A minute's silence will be held before Wednesday's Europa League final between Manchester United and Ajax in Stockholm to commemorate the victims of the Manchester terror attack, UEFA has confirmed.
On Monday, a suicide bomber killed 22 people and injured another 59 at Manchester Arena following a concert by American pop star Ariana Grande.
As a mark of respect, European football's governing body confirmed a silence would be observed prior to kick-off at the Friends Arena, with the players wearing black armbands and its initial plans for a pre-match show scaled back.
"Following last night's attack in Manchester, UEFA has confirmed that a minute's silence will be observed prior to the UEFA Europa League final in Stockholm on Wednesday night," a statement from UEFA read.
"The opening ceremony will also be considerably reduced as a mark of respect for the victims of the Manchester attack."
UEFA accepted a request from United not to take part in Tuesday's pre-match news conference in light of the tragedy, although manager Jose Mourinho issued a short statement in which he said players and staff "cannot take out of our minds and our hearts the victims and their families", while backing the people of Manchester to "pull together as one".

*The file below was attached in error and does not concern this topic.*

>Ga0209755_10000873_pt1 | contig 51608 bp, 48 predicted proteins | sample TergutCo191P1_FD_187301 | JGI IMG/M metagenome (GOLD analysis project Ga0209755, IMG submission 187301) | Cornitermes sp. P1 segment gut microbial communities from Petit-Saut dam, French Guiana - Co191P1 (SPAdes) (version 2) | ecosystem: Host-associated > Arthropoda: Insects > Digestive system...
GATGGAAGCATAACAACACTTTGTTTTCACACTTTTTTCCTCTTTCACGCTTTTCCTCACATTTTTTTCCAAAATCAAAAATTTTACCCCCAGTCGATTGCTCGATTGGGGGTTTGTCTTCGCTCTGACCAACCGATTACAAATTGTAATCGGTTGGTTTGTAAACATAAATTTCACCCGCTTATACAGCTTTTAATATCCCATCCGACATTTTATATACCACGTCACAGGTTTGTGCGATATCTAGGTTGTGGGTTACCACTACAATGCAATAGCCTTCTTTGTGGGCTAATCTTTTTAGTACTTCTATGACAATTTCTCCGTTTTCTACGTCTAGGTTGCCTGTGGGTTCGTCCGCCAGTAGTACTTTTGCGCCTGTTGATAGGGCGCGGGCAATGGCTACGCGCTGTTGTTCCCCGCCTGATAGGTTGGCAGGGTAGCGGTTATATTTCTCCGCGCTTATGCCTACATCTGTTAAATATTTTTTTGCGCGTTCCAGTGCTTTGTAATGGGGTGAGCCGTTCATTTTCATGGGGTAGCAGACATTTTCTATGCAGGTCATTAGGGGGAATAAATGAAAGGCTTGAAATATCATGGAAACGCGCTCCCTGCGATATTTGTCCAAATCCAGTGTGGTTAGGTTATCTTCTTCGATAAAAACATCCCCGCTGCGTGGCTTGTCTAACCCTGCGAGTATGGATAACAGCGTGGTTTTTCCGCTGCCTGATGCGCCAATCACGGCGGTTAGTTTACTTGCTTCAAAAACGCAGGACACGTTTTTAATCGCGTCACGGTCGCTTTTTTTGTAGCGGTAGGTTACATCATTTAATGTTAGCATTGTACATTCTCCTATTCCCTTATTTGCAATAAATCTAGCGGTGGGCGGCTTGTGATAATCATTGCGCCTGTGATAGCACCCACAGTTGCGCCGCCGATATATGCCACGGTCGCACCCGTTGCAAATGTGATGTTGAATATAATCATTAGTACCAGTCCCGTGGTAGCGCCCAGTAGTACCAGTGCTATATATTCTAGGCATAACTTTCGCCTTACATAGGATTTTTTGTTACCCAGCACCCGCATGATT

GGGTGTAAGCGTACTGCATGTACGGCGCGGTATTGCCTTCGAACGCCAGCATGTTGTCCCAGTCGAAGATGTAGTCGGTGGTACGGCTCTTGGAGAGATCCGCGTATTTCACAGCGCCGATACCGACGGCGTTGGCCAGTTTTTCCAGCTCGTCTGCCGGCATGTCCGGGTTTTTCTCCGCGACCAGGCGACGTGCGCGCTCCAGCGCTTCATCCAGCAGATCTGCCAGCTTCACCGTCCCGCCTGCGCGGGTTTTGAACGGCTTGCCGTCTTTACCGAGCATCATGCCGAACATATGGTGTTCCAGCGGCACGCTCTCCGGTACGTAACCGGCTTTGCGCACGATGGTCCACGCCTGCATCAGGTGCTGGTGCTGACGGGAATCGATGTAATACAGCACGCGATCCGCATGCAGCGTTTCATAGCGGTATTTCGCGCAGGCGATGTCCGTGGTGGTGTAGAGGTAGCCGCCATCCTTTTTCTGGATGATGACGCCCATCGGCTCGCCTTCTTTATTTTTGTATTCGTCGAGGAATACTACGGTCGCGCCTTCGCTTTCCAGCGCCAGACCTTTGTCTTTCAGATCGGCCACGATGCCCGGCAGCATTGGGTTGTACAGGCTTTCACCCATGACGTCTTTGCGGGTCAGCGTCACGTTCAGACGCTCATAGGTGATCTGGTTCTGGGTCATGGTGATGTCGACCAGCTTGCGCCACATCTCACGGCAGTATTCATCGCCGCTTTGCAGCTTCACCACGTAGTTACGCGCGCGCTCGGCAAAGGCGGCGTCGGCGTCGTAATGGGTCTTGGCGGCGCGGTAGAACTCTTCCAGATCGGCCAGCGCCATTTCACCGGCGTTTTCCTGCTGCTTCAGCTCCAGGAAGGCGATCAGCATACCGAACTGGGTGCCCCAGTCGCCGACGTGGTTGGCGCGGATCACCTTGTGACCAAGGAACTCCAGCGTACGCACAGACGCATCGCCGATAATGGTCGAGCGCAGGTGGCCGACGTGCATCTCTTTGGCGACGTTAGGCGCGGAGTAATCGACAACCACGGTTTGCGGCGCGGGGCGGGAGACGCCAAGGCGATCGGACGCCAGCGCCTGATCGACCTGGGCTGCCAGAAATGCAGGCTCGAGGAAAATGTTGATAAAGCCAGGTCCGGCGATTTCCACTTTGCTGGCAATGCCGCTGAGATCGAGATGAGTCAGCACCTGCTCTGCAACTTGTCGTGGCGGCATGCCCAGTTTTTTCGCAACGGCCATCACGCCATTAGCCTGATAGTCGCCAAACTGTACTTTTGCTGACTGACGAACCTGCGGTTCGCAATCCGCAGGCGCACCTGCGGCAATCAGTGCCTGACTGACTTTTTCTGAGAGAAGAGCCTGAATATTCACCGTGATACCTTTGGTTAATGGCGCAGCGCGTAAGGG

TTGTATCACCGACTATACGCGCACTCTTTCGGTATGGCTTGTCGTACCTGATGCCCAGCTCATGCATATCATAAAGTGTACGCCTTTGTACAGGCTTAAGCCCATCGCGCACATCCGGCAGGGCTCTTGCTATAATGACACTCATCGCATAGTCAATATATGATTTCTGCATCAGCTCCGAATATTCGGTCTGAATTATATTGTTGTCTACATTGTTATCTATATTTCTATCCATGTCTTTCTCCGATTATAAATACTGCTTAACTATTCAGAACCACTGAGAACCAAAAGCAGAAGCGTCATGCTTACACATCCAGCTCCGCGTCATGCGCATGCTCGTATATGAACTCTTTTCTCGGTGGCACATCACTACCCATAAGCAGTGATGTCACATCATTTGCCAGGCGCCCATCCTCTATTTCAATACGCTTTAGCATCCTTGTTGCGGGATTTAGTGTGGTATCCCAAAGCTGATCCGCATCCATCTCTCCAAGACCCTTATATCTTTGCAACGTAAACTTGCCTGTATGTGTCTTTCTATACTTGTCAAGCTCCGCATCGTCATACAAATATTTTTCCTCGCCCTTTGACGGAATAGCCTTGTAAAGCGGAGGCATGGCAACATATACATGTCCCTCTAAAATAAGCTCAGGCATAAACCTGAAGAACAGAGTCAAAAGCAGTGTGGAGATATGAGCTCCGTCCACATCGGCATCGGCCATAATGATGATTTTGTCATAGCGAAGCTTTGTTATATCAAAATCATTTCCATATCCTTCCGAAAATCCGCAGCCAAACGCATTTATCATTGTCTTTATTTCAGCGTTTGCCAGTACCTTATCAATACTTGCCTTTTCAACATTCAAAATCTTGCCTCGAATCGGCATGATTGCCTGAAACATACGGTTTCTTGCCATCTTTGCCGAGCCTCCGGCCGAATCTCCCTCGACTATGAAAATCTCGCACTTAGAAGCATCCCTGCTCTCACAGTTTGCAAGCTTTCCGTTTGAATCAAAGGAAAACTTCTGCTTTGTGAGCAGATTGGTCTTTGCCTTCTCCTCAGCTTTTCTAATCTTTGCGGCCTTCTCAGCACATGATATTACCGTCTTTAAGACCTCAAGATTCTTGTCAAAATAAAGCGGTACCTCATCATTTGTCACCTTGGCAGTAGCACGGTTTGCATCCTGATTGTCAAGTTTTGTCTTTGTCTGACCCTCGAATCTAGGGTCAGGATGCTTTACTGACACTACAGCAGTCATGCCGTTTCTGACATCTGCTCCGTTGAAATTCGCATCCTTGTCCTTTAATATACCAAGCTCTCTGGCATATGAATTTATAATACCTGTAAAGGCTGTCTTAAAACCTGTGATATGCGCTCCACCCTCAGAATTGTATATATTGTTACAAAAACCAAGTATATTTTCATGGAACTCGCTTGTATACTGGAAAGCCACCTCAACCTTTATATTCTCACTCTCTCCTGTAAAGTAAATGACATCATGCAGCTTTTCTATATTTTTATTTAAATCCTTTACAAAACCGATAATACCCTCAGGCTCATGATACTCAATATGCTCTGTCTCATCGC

UEFA has agreed to a minute's silence and black armbands during the Europa League final in respect of the terrible events in Manchester.-- Manchester United (@ManUtd) May 23, 2017
Mourinho's opposite number Peter Bosz did address the assembled media in the Swedish capital and told reporters a sombre mood around the showpiece match was unavoidable.
"What happened in Manchester is something we all feel at Ajax and on behalf of all players at Ajax I express sympathies with everyone that fell yesterday," Bosz said.
"The feeling that prevails for me is that that final doesn't have this glow it should have.
"Tomorrow should be a football feast but the events have affected it, especially as we are playing Manchester United. I offer my heartfelt sympathies."
Bosz explained his squad had discussed the tragic events, with a number of their loved ones having attended Grande's recent show in Amsterdam.
"Of course we talked about this," he said. "Her name is Ariana Grande, I think about 10 days ago she was in Amsterdam and wives of players went with children, so it is something that really touches us.
"If it can happen in Manchester it can happen anywhere."
Asked whether the match should have been postponed, Bosz added: "That's not up to us, I'm just the coach. Other people have to decide.
"I'm here for the game. It's terrible what happened there, I tried to express that."